[LRUG] Dependency Injection and DHH
jc at panagile.com
Mon Apr 28 06:30:17 PDT 2014
> I'm wondering what those who were at RailsConf and listened to DHH's
> keynote - or have watched the video:
> http://www.justin.tv/confreaks/b/522089408 - thought about his description
> of dependency injection making code worse?
tldr; somebody on the internet was wrong and I am outraged about it.
It took me a while to get through the video, I think mostly because it was
a crock of shit.
There are many things discussed in the video. Sleepyfox's question was
specifically about dependency injection making code worse so I'll try to
only talk about that aspect of it, although it can be hard to disentangle
it from other aspects of the talk.
I am coming to the end of reasonably large project where we tried to follow
the SOLID principles fairly religiously, and of course this includes a lot
of dependency injection. This is a ruby project but not a rails project.
It's worth saying upfront that I do not think that this is directly
applicable to rails projects - you spend too much time fighting the
framework. We do have an admin app written in rails and I used some service
patterns but that has nothing to do with dependency injection.
I have mixed feelings about the 'success' of following SOLID principles. It
makes code harder to write and you will spend a lot of time writing
boilerplate code or following repetitive processes. I think that in general
it makes trivial code harder to write and difficult code easier to write.
That seems like a pretty good tradeoff to me.
The principle reason I use it is nothing to do with code quality, or ease
of writing software, or - god forbid - writing tests. It is to increase the
level of confidence that I understand the impact of changes I make to the
code as it evolves. I.e., in general I am more confident that changes I
make to the code will not have unintended consequences when I follow SOLID
principles than I would be if I didn't.
The reason I have that extra confidence is because I am extremely
prescriptive about making the communication between different parts of the
system (units, if you will) explicit and testable. In retrospect, I think
that ruby and all dynamically typed languages might be fundamentally
unsuitable to this kind of prescriptive thinking. To try to compensate for
this I wrote a gem to try to enforce duck typing (
https://github.com/jcinnamond/lawyer) but this is ultimately both
inadequate and somewhat perverse.
In making the communication between parts of the system explicit and
testable I end up bringing in some other desirable qualities such as
loosely coupled classes and easily substitutable behaviour (the L in
solid). It feels like I'm moving closer to Alan Kay's idea of OO
programming being about the messages between objects.
Inversion of Control and Dependency Injection sometimes fuck with me.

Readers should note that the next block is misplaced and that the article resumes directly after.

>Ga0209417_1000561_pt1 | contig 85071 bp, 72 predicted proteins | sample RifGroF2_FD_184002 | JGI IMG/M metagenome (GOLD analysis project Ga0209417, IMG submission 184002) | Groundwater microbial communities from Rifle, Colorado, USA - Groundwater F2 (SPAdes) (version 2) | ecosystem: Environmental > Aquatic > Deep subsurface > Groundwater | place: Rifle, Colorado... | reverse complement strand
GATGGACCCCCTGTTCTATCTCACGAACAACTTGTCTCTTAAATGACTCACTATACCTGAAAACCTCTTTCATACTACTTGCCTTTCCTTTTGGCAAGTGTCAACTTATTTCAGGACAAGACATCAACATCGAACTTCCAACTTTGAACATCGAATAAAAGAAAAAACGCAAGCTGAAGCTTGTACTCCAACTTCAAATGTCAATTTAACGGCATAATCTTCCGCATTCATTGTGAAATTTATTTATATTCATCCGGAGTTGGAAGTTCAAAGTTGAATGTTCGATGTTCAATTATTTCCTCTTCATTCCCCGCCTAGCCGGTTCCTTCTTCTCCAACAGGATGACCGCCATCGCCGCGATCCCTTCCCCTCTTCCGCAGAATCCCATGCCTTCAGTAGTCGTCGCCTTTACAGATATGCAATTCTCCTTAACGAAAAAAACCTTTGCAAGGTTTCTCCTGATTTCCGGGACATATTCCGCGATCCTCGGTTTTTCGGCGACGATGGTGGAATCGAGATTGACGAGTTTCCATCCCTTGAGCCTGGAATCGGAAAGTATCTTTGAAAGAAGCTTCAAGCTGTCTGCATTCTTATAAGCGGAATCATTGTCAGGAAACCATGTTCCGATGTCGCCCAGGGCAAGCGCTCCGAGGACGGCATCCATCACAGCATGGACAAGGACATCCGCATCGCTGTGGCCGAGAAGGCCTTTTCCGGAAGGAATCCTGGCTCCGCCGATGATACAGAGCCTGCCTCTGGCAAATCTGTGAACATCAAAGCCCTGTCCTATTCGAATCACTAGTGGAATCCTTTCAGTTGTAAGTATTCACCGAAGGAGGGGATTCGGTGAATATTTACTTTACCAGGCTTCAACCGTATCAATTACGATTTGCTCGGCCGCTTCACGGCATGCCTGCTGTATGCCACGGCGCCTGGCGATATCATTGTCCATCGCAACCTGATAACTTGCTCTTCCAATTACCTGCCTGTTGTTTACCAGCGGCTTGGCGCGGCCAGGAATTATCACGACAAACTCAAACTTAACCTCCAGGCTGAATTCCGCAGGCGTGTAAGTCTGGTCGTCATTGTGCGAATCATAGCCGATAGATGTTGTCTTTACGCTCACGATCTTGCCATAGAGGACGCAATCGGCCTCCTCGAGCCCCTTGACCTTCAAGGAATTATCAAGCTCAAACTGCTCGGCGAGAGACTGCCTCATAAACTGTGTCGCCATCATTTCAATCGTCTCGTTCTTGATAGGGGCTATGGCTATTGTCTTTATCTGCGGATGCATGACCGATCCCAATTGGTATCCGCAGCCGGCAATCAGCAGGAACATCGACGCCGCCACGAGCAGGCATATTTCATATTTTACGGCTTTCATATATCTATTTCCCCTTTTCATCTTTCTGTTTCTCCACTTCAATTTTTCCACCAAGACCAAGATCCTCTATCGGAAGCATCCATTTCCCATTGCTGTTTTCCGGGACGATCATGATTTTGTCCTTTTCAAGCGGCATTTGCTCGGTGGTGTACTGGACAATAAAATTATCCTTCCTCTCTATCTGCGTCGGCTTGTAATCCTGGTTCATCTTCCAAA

Occasionally I am looking at a class and I can tell what one of it's
dependencies does (from it's name) but I don't know what class does it. So
I need to go and look in the 'Control' object to see how the dependency
gets created. This is a definite cost of following SOLID principles.
The Single Responsibility Principle can exacerbates this. Sometimes I end
up reading through multiple classes to find out how something works when I
would naturally expect to just look in one place. Perhaps more technically:
the loose coupling we have achieved has sometimes been at the expense of
cohesion. That shouldn't be the case, but it sometimes happened. SRP is the
concept I struggle with the most when trying to follow SOLID principles.
As a contractor I see a lot of systems written by different developers and
I don't think that the complexity of understanding how this one fits
together is worse than those that don't follow SOLID principles. The only
real rules I can come up with are: that complex systems are harder to
understand than simple systems and; any system that you don't have in your
head right now is hard to follow and, as such, shit.
Given that, any programmer could look at the code in this project and make
a case that following SOLID principles has made code quality worse.
Likewise they could make the case that following SOLID principles has made
code quality better. There are no silver bullets in software development
and quite often decisions about 'better' or 'worse' code come down to
personal preferences, experiences, etc.
I am happy that following SOLID principles has lead to code which is easier
to change without introducing unintended consequences. It isn't perfect,
and it has some costs associated with it, but all things being equal I
would probably do it again.
I am absolutely certain that the SOLID principles push you toward a style
of coding which helps avoid a lot of problems that regularly crop up as
projects become more complex. That is not the same as saying that it is
appropriate for all circumstances, nor that it is the only way to address
Understanding what problems SOLID principles address and how they try to
solve them will almost certainly make you better at writing software, but
that will be true for a large number of subjects. Dismissing them in
public, from a position of both influence and ignorance, does a disservice
to whole communities.
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